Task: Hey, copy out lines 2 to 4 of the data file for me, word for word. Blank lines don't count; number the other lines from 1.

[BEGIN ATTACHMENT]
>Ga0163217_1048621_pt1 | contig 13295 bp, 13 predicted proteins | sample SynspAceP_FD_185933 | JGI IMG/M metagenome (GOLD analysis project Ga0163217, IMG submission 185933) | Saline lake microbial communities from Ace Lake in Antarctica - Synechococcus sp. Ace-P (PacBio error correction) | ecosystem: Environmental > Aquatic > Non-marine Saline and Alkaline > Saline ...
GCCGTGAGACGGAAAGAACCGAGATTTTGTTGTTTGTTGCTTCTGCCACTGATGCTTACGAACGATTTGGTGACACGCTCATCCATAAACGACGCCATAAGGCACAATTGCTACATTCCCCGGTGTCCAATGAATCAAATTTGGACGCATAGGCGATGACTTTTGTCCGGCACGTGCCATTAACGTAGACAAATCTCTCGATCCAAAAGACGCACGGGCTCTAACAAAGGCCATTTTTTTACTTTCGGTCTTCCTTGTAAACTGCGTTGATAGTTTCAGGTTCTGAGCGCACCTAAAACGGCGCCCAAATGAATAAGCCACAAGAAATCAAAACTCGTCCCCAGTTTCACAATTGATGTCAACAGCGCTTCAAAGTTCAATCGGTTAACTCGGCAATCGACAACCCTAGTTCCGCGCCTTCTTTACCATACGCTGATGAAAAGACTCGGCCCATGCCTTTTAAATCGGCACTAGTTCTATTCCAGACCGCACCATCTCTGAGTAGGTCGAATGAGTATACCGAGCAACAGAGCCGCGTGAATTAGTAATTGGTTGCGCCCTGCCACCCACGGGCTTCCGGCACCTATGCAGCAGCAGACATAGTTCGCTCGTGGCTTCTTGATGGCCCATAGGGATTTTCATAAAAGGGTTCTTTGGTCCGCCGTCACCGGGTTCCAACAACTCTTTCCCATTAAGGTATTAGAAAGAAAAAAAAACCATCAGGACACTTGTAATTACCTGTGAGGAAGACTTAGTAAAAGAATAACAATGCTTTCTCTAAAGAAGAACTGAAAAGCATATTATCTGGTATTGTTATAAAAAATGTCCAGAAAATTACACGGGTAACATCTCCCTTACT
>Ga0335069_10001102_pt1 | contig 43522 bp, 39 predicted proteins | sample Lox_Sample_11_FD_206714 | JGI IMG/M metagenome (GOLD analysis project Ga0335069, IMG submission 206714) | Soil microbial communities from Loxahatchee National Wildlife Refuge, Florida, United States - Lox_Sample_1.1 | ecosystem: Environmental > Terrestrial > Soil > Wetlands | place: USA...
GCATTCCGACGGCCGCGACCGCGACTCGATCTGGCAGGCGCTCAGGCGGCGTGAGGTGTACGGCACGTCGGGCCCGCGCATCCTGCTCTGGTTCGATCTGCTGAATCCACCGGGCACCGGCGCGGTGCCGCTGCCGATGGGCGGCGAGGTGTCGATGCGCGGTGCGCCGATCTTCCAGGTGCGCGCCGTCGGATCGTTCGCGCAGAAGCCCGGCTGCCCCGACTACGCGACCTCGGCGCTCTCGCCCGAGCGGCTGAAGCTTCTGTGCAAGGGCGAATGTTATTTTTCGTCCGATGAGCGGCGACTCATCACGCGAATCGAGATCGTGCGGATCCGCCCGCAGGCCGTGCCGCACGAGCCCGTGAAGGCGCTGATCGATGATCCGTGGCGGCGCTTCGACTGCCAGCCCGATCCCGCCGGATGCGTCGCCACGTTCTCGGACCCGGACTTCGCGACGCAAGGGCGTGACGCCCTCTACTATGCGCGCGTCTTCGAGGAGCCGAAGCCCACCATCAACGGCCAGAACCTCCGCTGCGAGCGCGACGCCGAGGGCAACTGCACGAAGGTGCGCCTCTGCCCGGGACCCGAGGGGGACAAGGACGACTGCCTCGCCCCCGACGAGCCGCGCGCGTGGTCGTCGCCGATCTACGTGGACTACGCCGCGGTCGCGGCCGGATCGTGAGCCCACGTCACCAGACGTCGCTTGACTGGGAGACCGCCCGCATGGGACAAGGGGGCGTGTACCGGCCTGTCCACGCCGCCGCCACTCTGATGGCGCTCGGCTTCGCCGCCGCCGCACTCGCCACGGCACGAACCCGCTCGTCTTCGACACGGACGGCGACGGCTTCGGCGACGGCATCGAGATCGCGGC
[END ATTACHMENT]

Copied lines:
GCCGTGAGACGGAAAGAACCGAGATTTTGTTGTTTGTTGCTTCTGCCACTGATGCTTACGAACGATTTGGTGACACGCTCATCCATAAACGACGCCATAAGGCACAATTGCTACATTCCCCGGTGTCCAATGAATCAAATTTGGACGCATAGGCGATGACTTTTGTCCGGCACGTGCCATTAACGTAGACAAATCTCTCGATCCAAAAGACGCACGGGCTCTAACAAAGGCCATTTTTTTACTTTCGGTCTTCCTTGTAAACTGCGTTGATAGTTTCAGGTTCTGAGCGCACCTAAAACGGCGCCCAAATGAATAAGCCACAAGAAATCAAAACTCGTCCCCAGTTTCACAATTGATGTCAACAGCGCTTCAAAGTTCAATCGGTTAACTCGGCAATCGACAACCCTAGTTCCGCGCCTTCTTTACCATACGCTGATGAAAAGACTCGGCCCATGCCTTTTAAATCGGCACTAGTTCTATTCCAGACCGCACCATCTCTGAGTAGGTCGAATGAGTATACCGAGCAACAGAGCCGCGTGAATTAGTAATTGGTTGCGCCCTGCCACCCACGGGCTTCCGGCACCTATGCAGCAGCAGACATAGTTCGCTCGTGGCTTCTTGATGGCCCATAGGGATTTTCATAAAAGGGTTCTTTGGTCCGCCGTCACCGGGTTCCAACAACTCTTTCCCATTAAGGTATTAGAAAGAAAAAAAAACCATCAGGACACTTGTAATTACCTGTGAGGAAGACTTAGTAAAAGAATAACAATGCTTTCTCTAAAGAAGAACTGAAAAGCATATTATCTGGTATTGTTATAAAAAATGTCCAGAAAATTACACGGGTAACATCTCCCTTACT
>Ga0335069_10001102_pt1 | contig 43522 bp, 39 predicted proteins | sample Lox_Sample_11_FD_206714 | JGI IMG/M metagenome (GOLD analysis project Ga0335069, IMG submission 206714) | Soil microbial communities from Loxahatchee National Wildlife Refuge, Florida, United States - Lox_Sample_1.1 | ecosystem: Environmental > Terrestrial > Soil > Wetlands | place: USA...
GCATTCCGACGGCCGCGACCGCGACTCGATCTGGCAGGCGCTCAGGCGGCGTGAGGTGTACGGCACGTCGGGCCCGCGCATCCTGCTCTGGTTCGATCTGCTGAATCCACCGGGCACCGGCGCGGTGCCGCTGCCGATGGGCGGCGAGGTGTCGATGCGCGGTGCGCCGATCTTCCAGGTGCGCGCCGTCGGATCGTTCGCGCAGAAGCCCGGCTGCCCCGACTACGCGACCTCGGCGCTCTCGCCCGAGCGGCTGAAGCTTCTGTGCAAGGGCGAATGTTATTTTTCGTCCGATGAGCGGCGACTCATCACGCGAATCGAGATCGTGCGGATCCGCCCGCAGGCCGTGCCGCACGAGCCCGTGAAGGCGCTGATCGATGATCCGTGGCGGCGCTTCGACTGCCAGCCCGATCCCGCCGGATGCGTCGCCACGTTCTCGGACCCGGACTTCGCGACGCAAGGGCGTGACGCCCTCTACTATGCGCGCGTCTTCGAGGAGCCGAAGCCCACCATCAACGGCCAGAACCTCCGCTGCGAGCGCGACGCCGAGGGCAACTGCACGAAGGTGCGCCTCTGCCCGGGACCCGAGGGGGACAAGGACGACTGCCTCGCCCCCGACGAGCCGCGCGCGTGGTCGTCGCCGATCTACGTGGACTACGCCGCGGTCGCGGCCGGATCGTGAGCCCACGTCACCAGACGTCGCTTGACTGGGAGACCGCCCGCATGGGACAAGGGGGCGTGTACCGGCCTGTCCACGCCGCCGCCACTCTGATGGCGCTCGGCTTCGCCGCCGCCGCACTCGCCACGGCACGAACCCGCTCGTCTTCGACACGGACGGCGACGGCTTCGGCGACGGCATCGAGATCGCGGC